Machiavelli and Paganini answered to this first name, a romance language spin on traditional Nicholas.


A romantic hero name boosted by Hollywood star Orlando Bloom.


Oswald feels antique, possibly too much. But Osvaldo’s v and o combination might put it on the same track as Alvaro.


Picasso’s first name is the Spanish form of Biblical standard Paul.


The Spanish form of Peter, Pedro still reminds many of 2004 indie hit Napoleon Dynamite.


Royal names have been big, from Kingston to Reign. Why not Pharaoh?


Pedro is the Spanish, while Piero and Pietro are Italian forms of classic Peter. If you know your Avengers, Pietro is the given name of Quicksilver.


When it comes to boy names ending with O, so many come to use from Romance languages. Ricardo is Spanish and Portuguese.


Rocco made headlines when Madonna and Guy Ritchie gave this saintly, Italian heritage choice to their son way back in 2000.


It’s not just the Beckhams naming their son Romeo. This Shakespearean name takes a little something from Roman, and a lot from boy names ending in o.


The Germanic Roderick, by way of Spain.


Probably a cousin to Roger. There’s a ninth century Saint Rogellus, a martyr from Cordoba, Spain.


Once relatively common, Roscoe has become rare, but might qualify as a neglected gem.


Sergius is the Latin, Sergei the Russian, and Serge the English – though we’re never embraced the latter. Sergio fits right in with so many romance language boy names.


The Jolie-Pitts gave this name to a daughter, but they weren’t the first to use it. A Biblical place name, as well as the site of a Civil War battle, Shiloh has seen sparing use for years. It offers a great meaning: tranquil.


New Testament Thaddeus has never felt mainstream. Maybe Tadeo, the Spanish version, will.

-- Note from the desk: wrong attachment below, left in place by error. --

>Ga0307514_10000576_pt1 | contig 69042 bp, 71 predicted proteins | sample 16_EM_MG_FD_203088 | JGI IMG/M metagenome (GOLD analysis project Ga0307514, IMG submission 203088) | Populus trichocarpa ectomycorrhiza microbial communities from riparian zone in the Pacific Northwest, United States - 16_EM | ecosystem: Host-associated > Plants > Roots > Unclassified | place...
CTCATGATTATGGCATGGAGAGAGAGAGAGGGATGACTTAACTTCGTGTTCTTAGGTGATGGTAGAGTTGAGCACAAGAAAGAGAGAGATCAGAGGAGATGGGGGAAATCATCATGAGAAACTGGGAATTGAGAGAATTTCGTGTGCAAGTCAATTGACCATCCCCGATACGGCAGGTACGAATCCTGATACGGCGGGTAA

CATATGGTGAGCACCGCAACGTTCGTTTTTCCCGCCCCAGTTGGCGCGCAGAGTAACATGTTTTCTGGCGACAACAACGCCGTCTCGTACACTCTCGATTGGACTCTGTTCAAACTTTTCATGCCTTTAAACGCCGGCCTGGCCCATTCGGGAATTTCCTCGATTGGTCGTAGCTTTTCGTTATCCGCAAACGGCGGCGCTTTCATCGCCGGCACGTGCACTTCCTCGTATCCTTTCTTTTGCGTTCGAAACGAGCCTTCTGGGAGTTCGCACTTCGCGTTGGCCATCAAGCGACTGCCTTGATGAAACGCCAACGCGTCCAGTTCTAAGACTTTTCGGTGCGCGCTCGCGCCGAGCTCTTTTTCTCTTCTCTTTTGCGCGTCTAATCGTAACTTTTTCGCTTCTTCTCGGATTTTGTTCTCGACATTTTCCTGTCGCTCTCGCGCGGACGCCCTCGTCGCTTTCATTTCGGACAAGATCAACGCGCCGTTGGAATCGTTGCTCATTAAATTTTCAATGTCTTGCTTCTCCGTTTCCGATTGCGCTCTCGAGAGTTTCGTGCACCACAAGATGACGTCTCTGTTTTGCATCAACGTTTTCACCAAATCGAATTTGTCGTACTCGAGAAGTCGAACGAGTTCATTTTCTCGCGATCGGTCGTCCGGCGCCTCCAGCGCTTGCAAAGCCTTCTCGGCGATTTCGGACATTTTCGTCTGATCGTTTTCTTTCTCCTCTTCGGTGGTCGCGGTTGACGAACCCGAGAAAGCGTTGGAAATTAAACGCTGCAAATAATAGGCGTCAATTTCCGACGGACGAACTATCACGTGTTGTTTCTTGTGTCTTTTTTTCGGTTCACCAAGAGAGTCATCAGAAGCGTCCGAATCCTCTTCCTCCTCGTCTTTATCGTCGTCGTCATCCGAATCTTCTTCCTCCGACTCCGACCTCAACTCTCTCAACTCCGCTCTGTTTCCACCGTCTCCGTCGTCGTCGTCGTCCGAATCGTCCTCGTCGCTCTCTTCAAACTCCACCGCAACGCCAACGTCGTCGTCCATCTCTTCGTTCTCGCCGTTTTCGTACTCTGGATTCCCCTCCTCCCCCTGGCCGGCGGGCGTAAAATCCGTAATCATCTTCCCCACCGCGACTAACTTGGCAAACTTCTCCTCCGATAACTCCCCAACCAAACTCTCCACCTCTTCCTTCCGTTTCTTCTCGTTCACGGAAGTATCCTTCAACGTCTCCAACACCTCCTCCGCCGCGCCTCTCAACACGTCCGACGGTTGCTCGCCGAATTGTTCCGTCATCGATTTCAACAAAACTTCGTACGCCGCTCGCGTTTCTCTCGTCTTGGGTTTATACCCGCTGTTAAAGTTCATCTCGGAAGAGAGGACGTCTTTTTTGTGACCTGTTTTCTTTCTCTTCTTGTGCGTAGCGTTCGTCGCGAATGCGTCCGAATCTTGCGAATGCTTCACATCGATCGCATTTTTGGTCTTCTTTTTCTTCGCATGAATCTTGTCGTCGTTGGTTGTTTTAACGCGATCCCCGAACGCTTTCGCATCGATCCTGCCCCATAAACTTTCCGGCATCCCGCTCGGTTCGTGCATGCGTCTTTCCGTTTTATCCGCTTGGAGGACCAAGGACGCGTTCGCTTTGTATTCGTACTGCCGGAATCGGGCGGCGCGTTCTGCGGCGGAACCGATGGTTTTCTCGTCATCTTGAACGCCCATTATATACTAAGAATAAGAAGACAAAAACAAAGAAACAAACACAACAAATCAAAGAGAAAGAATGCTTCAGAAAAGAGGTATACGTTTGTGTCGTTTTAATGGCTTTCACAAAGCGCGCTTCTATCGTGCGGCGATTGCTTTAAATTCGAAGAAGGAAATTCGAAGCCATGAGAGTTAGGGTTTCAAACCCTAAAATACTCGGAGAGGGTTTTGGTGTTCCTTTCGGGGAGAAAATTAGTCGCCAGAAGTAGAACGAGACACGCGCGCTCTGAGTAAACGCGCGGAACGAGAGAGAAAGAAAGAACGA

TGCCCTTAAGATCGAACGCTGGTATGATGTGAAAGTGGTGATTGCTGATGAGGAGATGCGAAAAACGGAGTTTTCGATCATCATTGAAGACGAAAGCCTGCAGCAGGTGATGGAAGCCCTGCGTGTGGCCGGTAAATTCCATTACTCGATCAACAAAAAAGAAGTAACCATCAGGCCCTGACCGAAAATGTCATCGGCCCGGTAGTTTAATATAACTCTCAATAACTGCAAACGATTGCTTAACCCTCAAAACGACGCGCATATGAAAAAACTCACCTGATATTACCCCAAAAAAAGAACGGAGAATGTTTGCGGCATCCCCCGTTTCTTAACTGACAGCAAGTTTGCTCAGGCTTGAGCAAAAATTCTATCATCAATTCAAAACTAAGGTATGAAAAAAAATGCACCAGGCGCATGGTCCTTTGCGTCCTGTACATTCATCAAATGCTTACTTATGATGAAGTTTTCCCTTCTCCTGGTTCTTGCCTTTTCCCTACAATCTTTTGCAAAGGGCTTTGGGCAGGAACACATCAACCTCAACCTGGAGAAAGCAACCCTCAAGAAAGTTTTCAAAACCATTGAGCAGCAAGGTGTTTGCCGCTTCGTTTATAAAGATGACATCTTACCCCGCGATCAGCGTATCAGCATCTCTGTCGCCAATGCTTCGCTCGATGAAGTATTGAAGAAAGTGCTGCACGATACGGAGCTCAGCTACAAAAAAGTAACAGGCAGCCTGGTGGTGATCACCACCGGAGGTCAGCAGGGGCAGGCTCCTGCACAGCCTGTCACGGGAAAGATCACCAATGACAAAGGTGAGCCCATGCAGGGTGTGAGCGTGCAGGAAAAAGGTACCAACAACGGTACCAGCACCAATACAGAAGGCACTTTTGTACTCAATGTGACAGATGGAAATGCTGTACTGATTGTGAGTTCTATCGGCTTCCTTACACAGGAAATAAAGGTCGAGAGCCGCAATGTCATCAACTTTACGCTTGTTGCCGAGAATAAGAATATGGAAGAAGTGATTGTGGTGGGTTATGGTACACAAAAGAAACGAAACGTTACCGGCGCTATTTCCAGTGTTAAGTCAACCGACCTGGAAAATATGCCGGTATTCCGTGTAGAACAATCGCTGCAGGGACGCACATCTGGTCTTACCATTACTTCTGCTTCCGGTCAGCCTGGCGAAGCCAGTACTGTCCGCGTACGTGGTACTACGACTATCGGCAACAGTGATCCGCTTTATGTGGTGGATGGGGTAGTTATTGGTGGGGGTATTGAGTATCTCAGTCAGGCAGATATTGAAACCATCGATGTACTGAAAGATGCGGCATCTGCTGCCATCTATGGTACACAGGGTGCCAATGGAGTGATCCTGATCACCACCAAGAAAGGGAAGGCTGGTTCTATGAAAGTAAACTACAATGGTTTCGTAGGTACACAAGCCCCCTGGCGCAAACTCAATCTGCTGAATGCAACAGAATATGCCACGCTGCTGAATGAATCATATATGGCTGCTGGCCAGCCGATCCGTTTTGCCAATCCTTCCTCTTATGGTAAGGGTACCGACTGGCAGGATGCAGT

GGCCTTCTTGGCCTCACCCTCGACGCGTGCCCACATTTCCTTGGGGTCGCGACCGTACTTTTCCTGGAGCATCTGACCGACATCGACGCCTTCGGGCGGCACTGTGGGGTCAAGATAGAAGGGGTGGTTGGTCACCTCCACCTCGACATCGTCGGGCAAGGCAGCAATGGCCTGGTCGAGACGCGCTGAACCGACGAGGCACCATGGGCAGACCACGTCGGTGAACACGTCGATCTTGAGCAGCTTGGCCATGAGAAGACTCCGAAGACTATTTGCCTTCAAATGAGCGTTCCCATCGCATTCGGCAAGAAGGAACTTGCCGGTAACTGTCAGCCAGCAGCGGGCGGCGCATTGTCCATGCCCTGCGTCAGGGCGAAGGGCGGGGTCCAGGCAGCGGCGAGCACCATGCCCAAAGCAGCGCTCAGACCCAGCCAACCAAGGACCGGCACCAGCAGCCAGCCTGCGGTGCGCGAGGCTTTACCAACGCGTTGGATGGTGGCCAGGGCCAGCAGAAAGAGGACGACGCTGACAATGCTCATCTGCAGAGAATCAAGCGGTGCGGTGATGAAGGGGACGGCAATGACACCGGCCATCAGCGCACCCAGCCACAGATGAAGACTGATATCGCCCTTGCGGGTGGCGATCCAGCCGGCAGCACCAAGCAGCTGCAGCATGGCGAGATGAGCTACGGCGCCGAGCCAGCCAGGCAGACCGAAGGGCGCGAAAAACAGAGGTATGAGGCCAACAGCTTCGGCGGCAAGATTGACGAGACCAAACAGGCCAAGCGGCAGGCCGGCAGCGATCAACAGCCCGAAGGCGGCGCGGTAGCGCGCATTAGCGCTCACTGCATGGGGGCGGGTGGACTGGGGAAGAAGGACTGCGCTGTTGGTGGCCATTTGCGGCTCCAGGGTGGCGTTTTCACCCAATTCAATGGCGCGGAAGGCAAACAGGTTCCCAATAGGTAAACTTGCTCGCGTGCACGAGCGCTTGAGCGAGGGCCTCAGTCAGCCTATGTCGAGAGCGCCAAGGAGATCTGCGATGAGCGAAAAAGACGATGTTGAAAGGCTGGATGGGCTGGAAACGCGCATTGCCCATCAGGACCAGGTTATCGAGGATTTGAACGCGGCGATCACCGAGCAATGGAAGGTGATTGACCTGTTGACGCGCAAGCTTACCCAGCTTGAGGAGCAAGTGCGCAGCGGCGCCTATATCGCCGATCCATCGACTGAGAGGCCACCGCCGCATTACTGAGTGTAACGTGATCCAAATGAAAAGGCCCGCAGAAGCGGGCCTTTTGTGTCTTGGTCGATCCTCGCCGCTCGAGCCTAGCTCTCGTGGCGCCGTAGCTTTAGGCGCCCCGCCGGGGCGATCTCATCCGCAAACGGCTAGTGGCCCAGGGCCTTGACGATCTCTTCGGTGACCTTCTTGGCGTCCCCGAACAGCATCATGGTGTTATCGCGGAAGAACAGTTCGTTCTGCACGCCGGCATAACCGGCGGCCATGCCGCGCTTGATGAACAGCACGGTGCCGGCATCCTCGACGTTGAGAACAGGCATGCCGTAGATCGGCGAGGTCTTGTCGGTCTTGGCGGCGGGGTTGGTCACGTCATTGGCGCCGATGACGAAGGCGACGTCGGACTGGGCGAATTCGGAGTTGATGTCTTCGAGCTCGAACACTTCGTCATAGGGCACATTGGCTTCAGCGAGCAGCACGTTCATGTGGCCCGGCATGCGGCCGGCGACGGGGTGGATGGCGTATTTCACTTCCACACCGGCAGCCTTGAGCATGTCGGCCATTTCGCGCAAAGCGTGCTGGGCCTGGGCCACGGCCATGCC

A romance language twist on o-ender Theo.


The name of a famous Danish astronomer, stands-out Tycho shortens to fits-in Ty.


It brings to mind 1920s screen legend, Rudolph Valentino – born Rodolfo Alfonso Raffaello Pierre Filibert Guglielmi di Valentina d’Antonguolla. Valentina is big for girls, too.


The Italian form of Vincent.


A surname name that brings to mind American landscape painter Winslow Homer, this name feels a little less serious than Winston.

What are your favorite boy names ending in o?

First published on October 16, 2015, this post was revised substantially and re-posted on May 7, 2020; July 25, 2022; and April 11, 2023.

boy names ending in O boy names ending in O

About Abby Sandel

Whether you're naming a baby, or just all about names, you've come to the right place! Appellation Mountain is a haven for lovers of obscure gems and enduring classics alike.

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What do you think?


      1. I love Matteo. I actually searched Gianfranco and found this. I like Gianfranco but it might be too unusual for here – the two-as-one name. I couldn’t find the name Giorgio. What are your thoughts on Giorgio for a 2109 baby boy, and that name’s meaning? Also, is it pronounced “gee-or-gee-oh” or “giro-jo”? (How many syllables?) Thanks!!